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“He took me up to a south-facing room that was thick with summer light, and there he opened the two pale-blue doors of a large wooden cabinet that stood against the back wall. It was, he explained, a cabinet of curiosities of his own devising, in homage to the great Wunderkammern or ‘wonder-rooms’ of the Renaissance and the baroque, in which examples of natural history (naturalia), precious artefacts (arteficialia), scientific instruments (scientifica), findings from distant realms (exotica) and items of inexplicable origin and form (mirabilia) were gathered and displayed.

He reached into the cabinet and retrieved object after object, explaining to me the skein of stories that each drew behind it.” p215-216 Landmarks by Robert Macfarlane

I don’t have a large cabinet of treasures, but I do like the idea mirabilia, of curio, and of an object that draws a skein of stories behind it.

This ‘Home is Best’ ceramic kettle-cum-teapot was bought very cheaply years ago. I know it’s not an original, the colour of the clay is too white, and the motto is roughly painted on rather than pressed into the clay but nonetheless it exudes a canalishness. It’s part of my pictorial history of boat life and a momento, a bit of bargeman’s fancy and it represents the story of the skills of a saleswoman…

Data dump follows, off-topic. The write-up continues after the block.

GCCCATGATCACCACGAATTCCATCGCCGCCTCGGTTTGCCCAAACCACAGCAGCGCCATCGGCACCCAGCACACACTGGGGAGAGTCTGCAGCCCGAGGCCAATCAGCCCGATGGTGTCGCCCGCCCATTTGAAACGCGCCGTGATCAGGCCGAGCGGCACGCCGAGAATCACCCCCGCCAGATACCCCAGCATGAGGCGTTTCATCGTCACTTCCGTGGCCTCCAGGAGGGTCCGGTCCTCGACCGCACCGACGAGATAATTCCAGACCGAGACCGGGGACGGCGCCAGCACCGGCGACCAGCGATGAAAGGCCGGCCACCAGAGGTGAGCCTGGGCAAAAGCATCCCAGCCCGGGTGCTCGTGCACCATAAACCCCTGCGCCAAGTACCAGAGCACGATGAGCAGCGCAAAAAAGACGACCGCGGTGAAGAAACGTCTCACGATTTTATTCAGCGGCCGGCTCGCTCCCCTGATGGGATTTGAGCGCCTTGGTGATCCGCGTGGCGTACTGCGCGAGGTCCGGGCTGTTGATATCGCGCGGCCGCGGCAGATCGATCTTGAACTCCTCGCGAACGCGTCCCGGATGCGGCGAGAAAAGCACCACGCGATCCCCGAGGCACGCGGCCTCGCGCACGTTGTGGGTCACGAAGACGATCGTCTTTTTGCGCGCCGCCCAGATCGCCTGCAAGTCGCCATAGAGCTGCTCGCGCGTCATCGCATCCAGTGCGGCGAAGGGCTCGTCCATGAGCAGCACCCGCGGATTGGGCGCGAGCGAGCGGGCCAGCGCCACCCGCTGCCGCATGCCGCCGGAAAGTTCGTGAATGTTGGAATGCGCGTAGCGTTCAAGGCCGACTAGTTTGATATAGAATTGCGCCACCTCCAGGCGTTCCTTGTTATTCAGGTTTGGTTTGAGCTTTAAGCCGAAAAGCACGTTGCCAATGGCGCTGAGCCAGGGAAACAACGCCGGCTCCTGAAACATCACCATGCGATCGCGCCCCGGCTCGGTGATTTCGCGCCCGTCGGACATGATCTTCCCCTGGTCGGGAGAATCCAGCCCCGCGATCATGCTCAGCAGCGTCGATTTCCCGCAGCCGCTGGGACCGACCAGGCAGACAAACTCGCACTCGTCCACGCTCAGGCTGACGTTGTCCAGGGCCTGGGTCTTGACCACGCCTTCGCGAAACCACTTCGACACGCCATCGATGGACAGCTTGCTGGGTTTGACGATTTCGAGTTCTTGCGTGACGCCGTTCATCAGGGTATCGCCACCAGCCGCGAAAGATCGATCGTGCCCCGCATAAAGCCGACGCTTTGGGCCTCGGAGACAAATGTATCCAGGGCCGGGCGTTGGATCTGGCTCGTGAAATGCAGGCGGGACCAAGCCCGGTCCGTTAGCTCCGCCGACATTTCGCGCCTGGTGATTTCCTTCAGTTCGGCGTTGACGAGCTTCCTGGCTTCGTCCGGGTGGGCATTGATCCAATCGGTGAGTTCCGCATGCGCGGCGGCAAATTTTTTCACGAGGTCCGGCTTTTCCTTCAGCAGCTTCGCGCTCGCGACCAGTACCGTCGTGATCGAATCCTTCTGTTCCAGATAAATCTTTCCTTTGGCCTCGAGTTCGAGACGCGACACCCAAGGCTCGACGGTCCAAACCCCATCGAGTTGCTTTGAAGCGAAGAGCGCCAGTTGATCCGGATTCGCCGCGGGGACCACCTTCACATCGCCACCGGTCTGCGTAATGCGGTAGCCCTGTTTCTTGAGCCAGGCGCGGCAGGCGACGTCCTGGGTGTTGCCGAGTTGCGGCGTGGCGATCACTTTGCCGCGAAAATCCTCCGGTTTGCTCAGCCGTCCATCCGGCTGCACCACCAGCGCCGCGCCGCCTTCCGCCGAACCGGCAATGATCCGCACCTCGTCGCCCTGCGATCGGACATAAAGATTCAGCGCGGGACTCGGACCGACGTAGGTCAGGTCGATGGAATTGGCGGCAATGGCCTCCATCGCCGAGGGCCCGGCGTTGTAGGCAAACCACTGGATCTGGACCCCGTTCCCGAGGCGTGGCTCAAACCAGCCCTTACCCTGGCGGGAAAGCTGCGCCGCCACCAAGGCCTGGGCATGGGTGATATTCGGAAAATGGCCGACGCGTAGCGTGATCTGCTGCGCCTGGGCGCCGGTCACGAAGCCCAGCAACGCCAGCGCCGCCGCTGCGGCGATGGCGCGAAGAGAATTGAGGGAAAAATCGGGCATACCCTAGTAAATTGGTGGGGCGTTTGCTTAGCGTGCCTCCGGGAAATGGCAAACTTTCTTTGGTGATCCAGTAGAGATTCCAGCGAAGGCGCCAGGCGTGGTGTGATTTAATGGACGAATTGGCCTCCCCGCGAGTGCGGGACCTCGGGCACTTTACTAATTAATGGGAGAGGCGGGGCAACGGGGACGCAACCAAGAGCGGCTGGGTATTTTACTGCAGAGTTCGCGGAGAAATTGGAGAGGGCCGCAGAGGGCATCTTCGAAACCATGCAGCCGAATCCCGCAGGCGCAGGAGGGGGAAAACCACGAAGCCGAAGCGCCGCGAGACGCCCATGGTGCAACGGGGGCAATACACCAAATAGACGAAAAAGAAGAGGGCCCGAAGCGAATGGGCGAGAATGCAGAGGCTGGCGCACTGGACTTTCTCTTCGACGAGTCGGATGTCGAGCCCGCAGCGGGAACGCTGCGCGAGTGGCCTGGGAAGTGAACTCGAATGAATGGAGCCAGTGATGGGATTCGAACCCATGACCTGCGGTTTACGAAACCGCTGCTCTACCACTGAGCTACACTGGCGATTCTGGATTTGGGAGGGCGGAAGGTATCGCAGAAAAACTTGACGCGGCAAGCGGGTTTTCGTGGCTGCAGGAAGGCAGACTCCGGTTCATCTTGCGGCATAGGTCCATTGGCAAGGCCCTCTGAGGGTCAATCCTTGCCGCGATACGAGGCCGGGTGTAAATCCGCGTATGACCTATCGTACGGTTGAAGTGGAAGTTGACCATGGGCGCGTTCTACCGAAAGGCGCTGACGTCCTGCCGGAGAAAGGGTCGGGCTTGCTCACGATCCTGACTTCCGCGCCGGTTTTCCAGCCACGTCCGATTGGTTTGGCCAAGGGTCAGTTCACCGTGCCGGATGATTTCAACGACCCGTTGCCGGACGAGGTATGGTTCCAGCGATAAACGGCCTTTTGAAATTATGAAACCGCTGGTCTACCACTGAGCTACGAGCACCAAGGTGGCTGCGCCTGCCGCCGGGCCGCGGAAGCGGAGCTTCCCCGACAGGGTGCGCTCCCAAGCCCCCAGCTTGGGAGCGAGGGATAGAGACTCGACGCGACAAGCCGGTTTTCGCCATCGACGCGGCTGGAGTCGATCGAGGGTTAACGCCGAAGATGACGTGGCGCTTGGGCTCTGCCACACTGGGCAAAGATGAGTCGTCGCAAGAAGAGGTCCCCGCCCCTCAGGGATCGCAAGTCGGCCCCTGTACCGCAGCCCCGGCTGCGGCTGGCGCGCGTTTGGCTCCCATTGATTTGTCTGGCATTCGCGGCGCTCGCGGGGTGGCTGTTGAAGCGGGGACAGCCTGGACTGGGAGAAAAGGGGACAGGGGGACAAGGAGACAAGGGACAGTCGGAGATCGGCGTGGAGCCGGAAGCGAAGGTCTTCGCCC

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Ugly and brash, the kettle is characterised by treacle glaze and polychrome sprigged decoration.

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Measham Ware, as the original was called, was typically decorated with rather coarsely modeled applique flowers, foliage, fruit and birds highlighted in red, blue and green and often with a panel or banner personalised by being impressed with a printer’s typeface whilst wet. The majority of Measham pottery came in the form of teapots, but bowls, jugs, beakers and tobacco jars are not uncommon. The teapots are often generous in size, the covers with fancy finials modelled in the form of acorns and sometimes (several) small teapots.

The pottery, also known as Rockingham or Motto Ware, was produced from the 1870’s by William Mason, a South Derbyshire potter based in Pool village near Church Gresley, with smaller manufacturers in Woodville and Swadlincote.

Legend has it that it become known as barge ware because it was extensively marketed through a shop on Measham High Street owned by a Mrs Annie Bonas. The shop, being close to the canal bridge at Cut End Measham, was favoured by passing bargees who were able order a piece and collect the personalised gift on their return journey.

The last known pieces being dated 1914.

Further information can be found HERE.

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